Did you know that instead of throwing all of your food waste into the trash you can recycle most of it into compost? Compost is decomposed organic material such as leaves and grass clippings, fruit and vegetable peels or rotted animal manure. The various compost ingredients are layered, stirred, watered and allowed to break down. The rich, dark humus that results is then used to enrich garden soil. It's important to keep certain items out of the compost---meat or other types of protein, fats, or the feces of meat-eating animals. While manure from straw-eating horses or cows is welcome in the compost pile, droppings from the family dog or cat are not.
Remove fish scraps, bones, meat and butter from the food refuse you intend to add to the compost pile. These can attract pests to the compost pile, make it smell rancid, and slow down the decomposing process.
Collect discarded food waste such as apple pulp, bread, coffee grounds, corncobs, egg shells, fruit and fruit peels, garden waste, husks, nut shells, stalks, tea bags, vegetables and vegetable peels in a large bucket.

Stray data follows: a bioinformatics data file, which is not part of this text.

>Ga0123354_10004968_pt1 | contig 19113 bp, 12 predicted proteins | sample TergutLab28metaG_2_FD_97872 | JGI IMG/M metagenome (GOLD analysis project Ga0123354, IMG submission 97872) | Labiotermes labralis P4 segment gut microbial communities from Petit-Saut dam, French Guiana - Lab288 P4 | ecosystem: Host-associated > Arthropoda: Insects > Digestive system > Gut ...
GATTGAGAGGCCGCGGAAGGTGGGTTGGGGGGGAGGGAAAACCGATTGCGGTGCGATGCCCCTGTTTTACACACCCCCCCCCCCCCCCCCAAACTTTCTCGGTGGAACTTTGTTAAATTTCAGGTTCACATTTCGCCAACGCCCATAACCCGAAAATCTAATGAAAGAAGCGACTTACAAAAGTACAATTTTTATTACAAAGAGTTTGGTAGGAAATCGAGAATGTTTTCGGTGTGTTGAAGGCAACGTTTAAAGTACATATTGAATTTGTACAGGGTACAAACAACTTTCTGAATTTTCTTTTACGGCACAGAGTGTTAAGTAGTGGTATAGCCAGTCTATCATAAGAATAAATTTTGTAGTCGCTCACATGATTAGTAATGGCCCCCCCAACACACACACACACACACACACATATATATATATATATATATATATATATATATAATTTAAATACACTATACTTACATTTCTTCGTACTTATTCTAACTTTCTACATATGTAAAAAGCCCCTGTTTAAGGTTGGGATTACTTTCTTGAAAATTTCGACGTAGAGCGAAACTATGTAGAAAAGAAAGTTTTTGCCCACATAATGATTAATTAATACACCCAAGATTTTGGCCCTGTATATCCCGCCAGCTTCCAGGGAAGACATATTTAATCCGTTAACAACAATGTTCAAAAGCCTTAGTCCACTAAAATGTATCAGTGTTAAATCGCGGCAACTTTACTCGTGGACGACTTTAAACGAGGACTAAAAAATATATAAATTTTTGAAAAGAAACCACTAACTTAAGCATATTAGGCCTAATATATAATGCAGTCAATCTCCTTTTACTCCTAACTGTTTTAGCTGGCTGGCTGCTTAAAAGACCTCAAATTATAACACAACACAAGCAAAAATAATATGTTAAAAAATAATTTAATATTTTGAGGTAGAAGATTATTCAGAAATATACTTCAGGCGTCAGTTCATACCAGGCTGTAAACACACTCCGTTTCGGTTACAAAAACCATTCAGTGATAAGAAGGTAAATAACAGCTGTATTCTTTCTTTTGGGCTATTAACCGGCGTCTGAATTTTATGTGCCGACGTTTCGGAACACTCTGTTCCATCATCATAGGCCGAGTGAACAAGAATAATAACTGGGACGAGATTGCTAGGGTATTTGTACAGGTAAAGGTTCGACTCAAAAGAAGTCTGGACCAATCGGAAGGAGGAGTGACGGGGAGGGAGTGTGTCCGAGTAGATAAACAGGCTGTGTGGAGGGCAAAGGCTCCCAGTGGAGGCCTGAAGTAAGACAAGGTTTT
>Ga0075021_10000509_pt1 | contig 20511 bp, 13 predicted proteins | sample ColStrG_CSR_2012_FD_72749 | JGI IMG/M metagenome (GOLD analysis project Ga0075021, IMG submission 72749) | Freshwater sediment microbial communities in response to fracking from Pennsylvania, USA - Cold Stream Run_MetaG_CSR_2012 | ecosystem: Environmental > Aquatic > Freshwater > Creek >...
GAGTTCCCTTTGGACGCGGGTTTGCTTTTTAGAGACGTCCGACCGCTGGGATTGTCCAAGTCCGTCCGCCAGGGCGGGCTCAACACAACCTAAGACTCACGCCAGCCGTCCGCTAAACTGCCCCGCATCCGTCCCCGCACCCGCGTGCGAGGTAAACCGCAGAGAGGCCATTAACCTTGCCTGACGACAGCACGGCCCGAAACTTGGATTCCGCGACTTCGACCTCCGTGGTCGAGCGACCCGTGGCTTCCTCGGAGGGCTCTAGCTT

Cut any large pieces into smaller ones to foster quicker decomposition.
Choose an area in your yard to place the compost pile. It should be flat, well drained and at least 20 feet from any buildings. Some shade is preferred, as direct sun can make the compost pile dry out. Avoid placing over tree roots or where water naturally drains.
Using a mallet, pound the stakes about 12 inches into the ground at the four corners of the compost site to create a 3- to 5-foot square.
Wrap the wire mesh around the stakes, creating a boxed-in area where the compost pile will be made. Secure the ends of wire mesh together with wire and fasten to the stakes.
Cover the ground of the compost pile with a layer of grass clippings, leaves or other garden cuttings. Do not add plants that contain pesticides.
Layer the food scraps you've collected over the clippings and then cover with a sprinkling of fertilizer or manure.
Sprinkle the compost lightly with water. You want the pile to be moist but not soggy.
Turn the pile every month or so using a pitchfork or shovel and continually add more layers. Keep the pile moist by occasionally sprinkling with water. The compost is ready when it is resembles rich, crumbling soil. This may take several months.